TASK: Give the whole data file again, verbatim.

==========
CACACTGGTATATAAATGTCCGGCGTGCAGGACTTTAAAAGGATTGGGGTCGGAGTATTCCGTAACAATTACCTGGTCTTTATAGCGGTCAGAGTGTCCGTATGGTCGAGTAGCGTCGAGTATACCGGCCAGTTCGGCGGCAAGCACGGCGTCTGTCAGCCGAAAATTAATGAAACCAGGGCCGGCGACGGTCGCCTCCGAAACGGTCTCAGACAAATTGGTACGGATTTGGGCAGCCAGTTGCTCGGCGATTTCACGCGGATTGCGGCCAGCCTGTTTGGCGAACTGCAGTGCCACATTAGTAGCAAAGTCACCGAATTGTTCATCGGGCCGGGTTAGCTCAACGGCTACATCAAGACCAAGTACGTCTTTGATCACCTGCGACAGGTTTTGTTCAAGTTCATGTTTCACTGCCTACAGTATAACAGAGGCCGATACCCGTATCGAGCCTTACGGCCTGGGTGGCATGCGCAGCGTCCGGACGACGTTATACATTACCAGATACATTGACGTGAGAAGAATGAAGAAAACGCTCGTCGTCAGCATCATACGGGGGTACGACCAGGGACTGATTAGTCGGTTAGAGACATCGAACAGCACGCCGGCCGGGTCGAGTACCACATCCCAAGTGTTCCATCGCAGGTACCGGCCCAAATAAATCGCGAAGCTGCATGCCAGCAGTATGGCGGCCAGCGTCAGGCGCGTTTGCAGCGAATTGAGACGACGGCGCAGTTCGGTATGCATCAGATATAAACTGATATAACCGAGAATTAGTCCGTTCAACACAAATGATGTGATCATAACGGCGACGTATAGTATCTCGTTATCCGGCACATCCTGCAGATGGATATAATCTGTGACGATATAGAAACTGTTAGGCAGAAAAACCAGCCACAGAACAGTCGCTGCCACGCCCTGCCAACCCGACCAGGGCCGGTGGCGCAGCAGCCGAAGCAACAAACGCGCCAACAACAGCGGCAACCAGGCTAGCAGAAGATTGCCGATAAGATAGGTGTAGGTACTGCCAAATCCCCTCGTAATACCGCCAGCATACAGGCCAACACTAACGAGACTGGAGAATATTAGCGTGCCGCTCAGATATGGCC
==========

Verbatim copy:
CACACTGGTATATAAATGTCCGGCGTGCAGGACTTTAAAAGGATTGGGGTCGGAGTATTCCGTAACAATTACCTGGTCTTTATAGCGGTCAGAGTGTCCGTATGGTCGAGTAGCGTCGAGTATACCGGCCAGTTCGGCGGCAAGCACGGCGTCTGTCAGCCGAAAATTAATGAAACCAGGGCCGGCGACGGTCGCCTCCGAAACGGTCTCAGACAAATTGGTACGGATTTGGGCAGCCAGTTGCTCGGCGATTTCACGCGGATTGCGGCCAGCCTGTTTGGCGAACTGCAGTGCCACATTAGTAGCAAAGTCACCGAATTGTTCATCGGGCCGGGTTAGCTCAACGGCTACATCAAGACCAAGTACGTCTTTGATCACCTGCGACAGGTTTTGTTCAAGTTCATGTTTCACTGCCTACAGTATAACAGAGGCCGATACCCGTATCGAGCCTTACGGCCTGGGTGGCATGCGCAGCGTCCGGACGACGTTATACATTACCAGATACATTGACGTGAGAAGAATGAAGAAAACGCTCGTCGTCAGCATCATACGGGGGTACGACCAGGGACTGATTAGTCGGTTAGAGACATCGAACAGCACGCCGGCCGGGTCGAGTACCACATCCCAAGTGTTCCATCGCAGGTACCGGCCCAAATAAATCGCGAAGCTGCATGCCAGCAGTATGGCGGCCAGCGTCAGGCGCGTTTGCAGCGAATTGAGACGACGGCGCAGTTCGGTATGCATCAGATATAAACTGATATAACCGAGAATTAGTCCGTTCAACACAAATGATGTGATCATAACGGCGACGTATAGTATCTCGTTATCCGGCACATCCTGCAGATGGATATAATCTGTGACGATATAGAAACTGTTAGGCAGAAAAACCAGCCACAGAACAGTCGCTGCCACGCCCTGCCAACCCGACCAGGGCCGGTGGCGCAGCAGCCGAAGCAACAAACGCGCCAACAACAGCGGCAACCAGGCTAGCAGAAGATTGCCGATAAGATAGGTGTAGGTACTGCCAAATCCCCTCGTAATACCGCCAGCATACAGGCCAACACTAACGAGACTGGAGAATATTAGCGTGCCGCTCAGATATGGCC